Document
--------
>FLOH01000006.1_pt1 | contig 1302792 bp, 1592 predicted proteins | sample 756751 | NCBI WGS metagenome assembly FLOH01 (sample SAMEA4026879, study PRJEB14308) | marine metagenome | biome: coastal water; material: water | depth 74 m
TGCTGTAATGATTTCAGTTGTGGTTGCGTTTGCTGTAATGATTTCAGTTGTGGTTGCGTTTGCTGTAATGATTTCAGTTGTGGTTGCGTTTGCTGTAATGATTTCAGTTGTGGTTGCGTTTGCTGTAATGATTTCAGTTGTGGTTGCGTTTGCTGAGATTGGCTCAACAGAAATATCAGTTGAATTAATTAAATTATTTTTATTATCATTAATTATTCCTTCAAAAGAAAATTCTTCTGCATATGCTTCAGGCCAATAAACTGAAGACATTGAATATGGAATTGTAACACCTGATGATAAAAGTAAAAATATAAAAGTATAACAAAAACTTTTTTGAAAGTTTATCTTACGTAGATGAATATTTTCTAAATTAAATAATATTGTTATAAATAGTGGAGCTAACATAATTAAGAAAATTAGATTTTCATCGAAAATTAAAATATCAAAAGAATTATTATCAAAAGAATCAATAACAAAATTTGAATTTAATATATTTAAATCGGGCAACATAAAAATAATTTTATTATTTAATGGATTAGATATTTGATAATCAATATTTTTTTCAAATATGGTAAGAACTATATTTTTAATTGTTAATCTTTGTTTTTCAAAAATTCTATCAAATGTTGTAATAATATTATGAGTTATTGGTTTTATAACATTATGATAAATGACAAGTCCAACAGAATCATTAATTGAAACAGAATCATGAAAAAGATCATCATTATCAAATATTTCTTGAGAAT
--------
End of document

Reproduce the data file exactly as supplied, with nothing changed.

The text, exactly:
>FLOH01000006.1_pt1 | contig 1302792 bp, 1592 predicted proteins | sample 756751 | NCBI WGS metagenome assembly FLOH01 (sample SAMEA4026879, study PRJEB14308) | marine metagenome | biome: coastal water; material: water | depth 74 m
TGCTGTAATGATTTCAGTTGTGGTTGCGTTTGCTGTAATGATTTCAGTTGTGGTTGCGTTTGCTGTAATGATTTCAGTTGTGGTTGCGTTTGCTGTAATGATTTCAGTTGTGGTTGCGTTTGCTGTAATGATTTCAGTTGTGGTTGCGTTTGCTGAGATTGGCTCAACAGAAATATCAGTTGAATTAATTAAATTATTTTTATTATCATTAATTATTCCTTCAAAAGAAAATTCTTCTGCATATGCTTCAGGCCAATAAACTGAAGACATTGAATATGGAATTGTAACACCTGATGATAAAAGTAAAAATATAAAAGTATAACAAAAACTTTTTTGAAAGTTTATCTTACGTAGATGAATATTTTCTAAATTAAATAATATTGTTATAAATAGTGGAGCTAACATAATTAAGAAAATTAGATTTTCATCGAAAATTAAAATATCAAAAGAATTATTATCAAAAGAATCAATAACAAAATTTGAATTTAATATATTTAAATCGGGCAACATAAAAATAATTTTATTATTTAATGGATTAGATATTTGATAATCAATATTTTTTTCAAATATGGTAAGAACTATATTTTTAATTGTTAATCTTTGTTTTTCAAAAATTCTATCAAATGTTGTAATAATATTATGAGTTATTGGTTTTATAACATTATGATAAATGACAAGTCCAACAGAATCATTAATTGAAACAGAATCATGAAAAAGATCATCATTATCAAATATTTCTTGAGAAT